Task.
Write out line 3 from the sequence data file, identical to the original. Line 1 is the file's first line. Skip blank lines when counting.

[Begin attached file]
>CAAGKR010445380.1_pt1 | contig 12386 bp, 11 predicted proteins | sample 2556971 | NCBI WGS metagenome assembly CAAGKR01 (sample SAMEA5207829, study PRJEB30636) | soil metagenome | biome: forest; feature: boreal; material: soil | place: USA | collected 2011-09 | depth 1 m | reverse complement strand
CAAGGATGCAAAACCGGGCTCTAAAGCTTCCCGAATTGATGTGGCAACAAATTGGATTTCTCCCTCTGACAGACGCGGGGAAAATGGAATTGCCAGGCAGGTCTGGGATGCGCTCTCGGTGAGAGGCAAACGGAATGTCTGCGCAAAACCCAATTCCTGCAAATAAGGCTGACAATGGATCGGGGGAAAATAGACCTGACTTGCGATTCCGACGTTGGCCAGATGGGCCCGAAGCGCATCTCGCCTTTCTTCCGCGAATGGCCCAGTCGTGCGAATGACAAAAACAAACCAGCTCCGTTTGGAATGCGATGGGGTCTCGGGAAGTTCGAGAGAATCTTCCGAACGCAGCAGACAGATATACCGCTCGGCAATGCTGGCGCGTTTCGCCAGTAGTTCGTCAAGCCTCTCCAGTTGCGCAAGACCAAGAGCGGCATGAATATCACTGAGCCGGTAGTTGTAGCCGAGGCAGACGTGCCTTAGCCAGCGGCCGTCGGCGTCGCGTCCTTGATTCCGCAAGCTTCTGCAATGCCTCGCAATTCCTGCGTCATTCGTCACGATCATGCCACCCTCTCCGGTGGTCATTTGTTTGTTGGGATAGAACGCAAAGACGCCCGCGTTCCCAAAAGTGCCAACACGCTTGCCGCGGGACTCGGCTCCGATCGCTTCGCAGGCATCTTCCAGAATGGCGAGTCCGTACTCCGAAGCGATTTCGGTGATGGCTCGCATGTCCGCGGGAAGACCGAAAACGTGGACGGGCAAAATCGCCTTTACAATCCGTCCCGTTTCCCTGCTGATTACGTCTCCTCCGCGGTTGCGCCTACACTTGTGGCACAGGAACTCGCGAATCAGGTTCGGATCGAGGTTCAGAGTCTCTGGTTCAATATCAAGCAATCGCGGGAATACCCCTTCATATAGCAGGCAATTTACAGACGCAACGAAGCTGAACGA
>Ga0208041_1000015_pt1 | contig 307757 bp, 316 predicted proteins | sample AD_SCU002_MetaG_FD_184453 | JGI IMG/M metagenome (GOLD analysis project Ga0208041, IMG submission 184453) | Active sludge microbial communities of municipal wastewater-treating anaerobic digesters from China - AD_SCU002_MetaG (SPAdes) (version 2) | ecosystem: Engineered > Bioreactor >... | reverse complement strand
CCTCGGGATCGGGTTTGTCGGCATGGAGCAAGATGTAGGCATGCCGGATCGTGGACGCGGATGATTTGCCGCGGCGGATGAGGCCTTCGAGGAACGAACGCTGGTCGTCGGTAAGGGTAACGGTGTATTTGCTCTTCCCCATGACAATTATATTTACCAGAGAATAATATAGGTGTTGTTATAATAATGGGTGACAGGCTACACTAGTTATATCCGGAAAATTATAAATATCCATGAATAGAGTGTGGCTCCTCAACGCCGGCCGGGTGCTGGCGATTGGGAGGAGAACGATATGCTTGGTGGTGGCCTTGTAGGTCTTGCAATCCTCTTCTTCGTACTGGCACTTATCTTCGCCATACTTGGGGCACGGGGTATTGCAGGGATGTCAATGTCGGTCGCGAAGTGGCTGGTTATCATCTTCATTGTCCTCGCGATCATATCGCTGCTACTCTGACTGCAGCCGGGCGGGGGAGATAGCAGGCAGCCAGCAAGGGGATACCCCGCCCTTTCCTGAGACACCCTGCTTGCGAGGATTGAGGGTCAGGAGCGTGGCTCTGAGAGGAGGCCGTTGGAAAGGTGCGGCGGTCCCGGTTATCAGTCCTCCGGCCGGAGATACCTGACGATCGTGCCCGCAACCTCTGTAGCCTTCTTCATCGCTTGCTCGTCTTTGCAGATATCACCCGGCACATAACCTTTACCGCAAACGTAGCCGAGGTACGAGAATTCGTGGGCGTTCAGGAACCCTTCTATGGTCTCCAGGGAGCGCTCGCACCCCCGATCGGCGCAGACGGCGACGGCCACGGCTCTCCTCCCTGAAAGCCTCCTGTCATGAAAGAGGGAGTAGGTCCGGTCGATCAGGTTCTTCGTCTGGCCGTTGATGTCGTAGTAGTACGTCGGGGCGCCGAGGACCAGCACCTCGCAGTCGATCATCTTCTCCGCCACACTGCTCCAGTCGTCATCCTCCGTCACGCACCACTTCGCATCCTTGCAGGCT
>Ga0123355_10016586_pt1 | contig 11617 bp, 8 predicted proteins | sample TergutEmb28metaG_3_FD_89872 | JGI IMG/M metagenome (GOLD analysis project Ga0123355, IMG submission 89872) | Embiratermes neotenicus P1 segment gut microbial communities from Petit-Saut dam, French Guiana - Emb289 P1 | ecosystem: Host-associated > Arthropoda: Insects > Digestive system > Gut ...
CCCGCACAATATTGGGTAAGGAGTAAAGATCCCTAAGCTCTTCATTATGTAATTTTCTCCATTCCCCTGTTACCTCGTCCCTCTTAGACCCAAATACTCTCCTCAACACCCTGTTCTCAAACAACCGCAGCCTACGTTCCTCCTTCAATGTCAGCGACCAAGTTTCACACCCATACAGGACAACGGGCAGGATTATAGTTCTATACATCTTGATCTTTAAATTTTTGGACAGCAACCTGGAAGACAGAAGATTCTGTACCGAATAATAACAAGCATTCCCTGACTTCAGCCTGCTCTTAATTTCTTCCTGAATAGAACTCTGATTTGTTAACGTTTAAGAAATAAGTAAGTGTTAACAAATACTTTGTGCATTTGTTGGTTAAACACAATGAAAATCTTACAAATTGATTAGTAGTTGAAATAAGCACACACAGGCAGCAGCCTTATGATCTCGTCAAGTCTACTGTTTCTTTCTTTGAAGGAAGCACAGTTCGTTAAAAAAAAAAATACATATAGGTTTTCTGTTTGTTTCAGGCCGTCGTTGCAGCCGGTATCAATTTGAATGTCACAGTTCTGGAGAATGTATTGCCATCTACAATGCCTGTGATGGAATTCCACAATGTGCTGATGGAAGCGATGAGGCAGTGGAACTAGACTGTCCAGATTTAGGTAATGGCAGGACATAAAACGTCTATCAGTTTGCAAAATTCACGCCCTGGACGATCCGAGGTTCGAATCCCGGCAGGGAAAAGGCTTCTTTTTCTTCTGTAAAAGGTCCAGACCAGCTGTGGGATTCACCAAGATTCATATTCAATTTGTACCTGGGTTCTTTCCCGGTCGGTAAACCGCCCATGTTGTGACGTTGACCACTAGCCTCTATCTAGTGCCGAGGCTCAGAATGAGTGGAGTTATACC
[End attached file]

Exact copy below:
>Ga0208041_1000015_pt1 | contig 307757 bp, 316 predicted proteins | sample AD_SCU002_MetaG_FD_184453 | JGI IMG/M metagenome (GOLD analysis project Ga0208041, IMG submission 184453) | Active sludge microbial communities of municipal wastewater-treating anaerobic digesters from China - AD_SCU002_MetaG (SPAdes) (version 2) | ecosystem: Engineered > Bioreactor >... | reverse complement strand